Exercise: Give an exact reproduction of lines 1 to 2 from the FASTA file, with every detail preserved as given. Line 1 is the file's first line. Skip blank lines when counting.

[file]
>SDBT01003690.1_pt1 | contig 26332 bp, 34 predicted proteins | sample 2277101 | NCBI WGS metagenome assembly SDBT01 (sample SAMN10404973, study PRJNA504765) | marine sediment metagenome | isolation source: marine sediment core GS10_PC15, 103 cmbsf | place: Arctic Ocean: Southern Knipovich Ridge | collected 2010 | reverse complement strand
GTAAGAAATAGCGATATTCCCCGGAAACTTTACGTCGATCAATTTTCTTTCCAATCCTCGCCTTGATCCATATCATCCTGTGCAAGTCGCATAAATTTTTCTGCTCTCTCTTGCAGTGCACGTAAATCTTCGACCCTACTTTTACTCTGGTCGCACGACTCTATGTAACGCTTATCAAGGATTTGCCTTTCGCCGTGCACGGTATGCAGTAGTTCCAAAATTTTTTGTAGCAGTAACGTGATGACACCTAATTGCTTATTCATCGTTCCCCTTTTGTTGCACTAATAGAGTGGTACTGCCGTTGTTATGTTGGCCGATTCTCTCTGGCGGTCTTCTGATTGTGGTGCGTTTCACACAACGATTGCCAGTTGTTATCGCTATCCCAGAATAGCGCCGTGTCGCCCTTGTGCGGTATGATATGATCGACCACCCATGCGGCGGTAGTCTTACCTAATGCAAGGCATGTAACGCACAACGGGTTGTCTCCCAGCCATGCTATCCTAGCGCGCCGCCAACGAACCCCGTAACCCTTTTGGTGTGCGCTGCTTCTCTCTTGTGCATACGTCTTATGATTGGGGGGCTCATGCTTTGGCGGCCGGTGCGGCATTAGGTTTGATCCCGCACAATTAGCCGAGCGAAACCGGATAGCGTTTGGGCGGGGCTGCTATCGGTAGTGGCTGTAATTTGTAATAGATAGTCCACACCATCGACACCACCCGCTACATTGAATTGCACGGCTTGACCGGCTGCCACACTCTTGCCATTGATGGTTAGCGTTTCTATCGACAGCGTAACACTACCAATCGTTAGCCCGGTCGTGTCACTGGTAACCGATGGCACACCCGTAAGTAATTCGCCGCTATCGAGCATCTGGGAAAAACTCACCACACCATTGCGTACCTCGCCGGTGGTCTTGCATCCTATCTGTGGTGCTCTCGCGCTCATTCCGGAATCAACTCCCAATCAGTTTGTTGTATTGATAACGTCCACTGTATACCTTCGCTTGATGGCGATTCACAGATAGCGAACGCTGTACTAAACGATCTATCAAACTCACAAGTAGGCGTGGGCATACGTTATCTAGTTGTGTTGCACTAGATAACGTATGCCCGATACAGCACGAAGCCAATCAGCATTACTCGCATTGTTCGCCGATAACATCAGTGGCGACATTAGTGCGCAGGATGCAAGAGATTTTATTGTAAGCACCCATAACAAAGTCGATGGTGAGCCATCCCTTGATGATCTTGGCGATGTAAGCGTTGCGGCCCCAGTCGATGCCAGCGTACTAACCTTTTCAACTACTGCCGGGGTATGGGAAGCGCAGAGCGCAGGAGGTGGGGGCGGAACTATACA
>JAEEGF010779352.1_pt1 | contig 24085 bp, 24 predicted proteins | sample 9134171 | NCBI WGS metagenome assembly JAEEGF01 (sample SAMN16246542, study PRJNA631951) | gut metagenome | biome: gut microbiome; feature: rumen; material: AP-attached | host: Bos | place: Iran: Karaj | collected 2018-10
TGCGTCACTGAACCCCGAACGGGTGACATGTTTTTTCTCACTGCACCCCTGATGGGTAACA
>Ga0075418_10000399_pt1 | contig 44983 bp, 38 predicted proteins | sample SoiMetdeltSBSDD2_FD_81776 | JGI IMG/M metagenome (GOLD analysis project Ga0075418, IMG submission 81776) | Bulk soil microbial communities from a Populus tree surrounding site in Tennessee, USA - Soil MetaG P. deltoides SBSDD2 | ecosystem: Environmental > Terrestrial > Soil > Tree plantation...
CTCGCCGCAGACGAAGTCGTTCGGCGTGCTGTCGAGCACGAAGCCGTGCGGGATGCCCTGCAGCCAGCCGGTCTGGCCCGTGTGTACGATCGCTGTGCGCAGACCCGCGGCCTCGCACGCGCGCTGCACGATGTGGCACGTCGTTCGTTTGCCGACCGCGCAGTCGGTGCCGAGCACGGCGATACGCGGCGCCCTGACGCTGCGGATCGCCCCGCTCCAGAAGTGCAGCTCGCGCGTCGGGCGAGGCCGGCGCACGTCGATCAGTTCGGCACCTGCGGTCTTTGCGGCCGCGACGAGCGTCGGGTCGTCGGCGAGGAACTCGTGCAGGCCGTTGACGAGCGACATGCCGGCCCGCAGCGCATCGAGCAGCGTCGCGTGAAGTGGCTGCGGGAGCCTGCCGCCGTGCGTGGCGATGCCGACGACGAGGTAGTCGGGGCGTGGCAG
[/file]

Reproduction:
>SDBT01003690.1_pt1 | contig 26332 bp, 34 predicted proteins | sample 2277101 | NCBI WGS metagenome assembly SDBT01 (sample SAMN10404973, study PRJNA504765) | marine sediment metagenome | isolation source: marine sediment core GS10_PC15, 103 cmbsf | place: Arctic Ocean: Southern Knipovich Ridge | collected 2010 | reverse complement strand
GTAAGAAATAGCGATATTCCCCGGAAACTTTACGTCGATCAATTTTCTTTCCAATCCTCGCCTTGATCCATATCATCCTGTGCAAGTCGCATAAATTTTTCTGCTCTCTCTTGCAGTGCACGTAAATCTTCGACCCTACTTTTACTCTGGTCGCACGACTCTATGTAACGCTTATCAAGGATTTGCCTTTCGCCGTGCACGGTATGCAGTAGTTCCAAAATTTTTTGTAGCAGTAACGTGATGACACCTAATTGCTTATTCATCGTTCCCCTTTTGTTGCACTAATAGAGTGGTACTGCCGTTGTTATGTTGGCCGATTCTCTCTGGCGGTCTTCTGATTGTGGTGCGTTTCACACAACGATTGCCAGTTGTTATCGCTATCCCAGAATAGCGCCGTGTCGCCCTTGTGCGGTATGATATGATCGACCACCCATGCGGCGGTAGTCTTACCTAATGCAAGGCATGTAACGCACAACGGGTTGTCTCCCAGCCATGCTATCCTAGCGCGCCGCCAACGAACCCCGTAACCCTTTTGGTGTGCGCTGCTTCTCTCTTGTGCATACGTCTTATGATTGGGGGGCTCATGCTTTGGCGGCCGGTGCGGCATTAGGTTTGATCCCGCACAATTAGCCGAGCGAAACCGGATAGCGTTTGGGCGGGGCTGCTATCGGTAGTGGCTGTAATTTGTAATAGATAGTCCACACCATCGACACCACCCGCTACATTGAATTGCACGGCTTGACCGGCTGCCACACTCTTGCCATTGATGGTTAGCGTTTCTATCGACAGCGTAACACTACCAATCGTTAGCCCGGTCGTGTCACTGGTAACCGATGGCACACCCGTAAGTAATTCGCCGCTATCGAGCATCTGGGAAAAACTCACCACACCATTGCGTACCTCGCCGGTGGTCTTGCATCCTATCTGTGGTGCTCTCGCGCTCATTCCGGAATCAACTCCCAATCAGTTTGTTGTATTGATAACGTCCACTGTATACCTTCGCTTGATGGCGATTCACAGATAGCGAACGCTGTACTAAACGATCTATCAAACTCACAAGTAGGCGTGGGCATACGTTATCTAGTTGTGTTGCACTAGATAACGTATGCCCGATACAGCACGAAGCCAATCAGCATTACTCGCATTGTTCGCCGATAACATCAGTGGCGACATTAGTGCGCAGGATGCAAGAGATTTTATTGTAAGCACCCATAACAAAGTCGATGGTGAGCCATCCCTTGATGATCTTGGCGATGTAAGCGTTGCGGCCCCAGTCGATGCCAGCGTACTAACCTTTTCAACTACTGCCGGGGTATGGGAAGCGCAGAGCGCAGGAGGTGGGGGCGGAACTATACA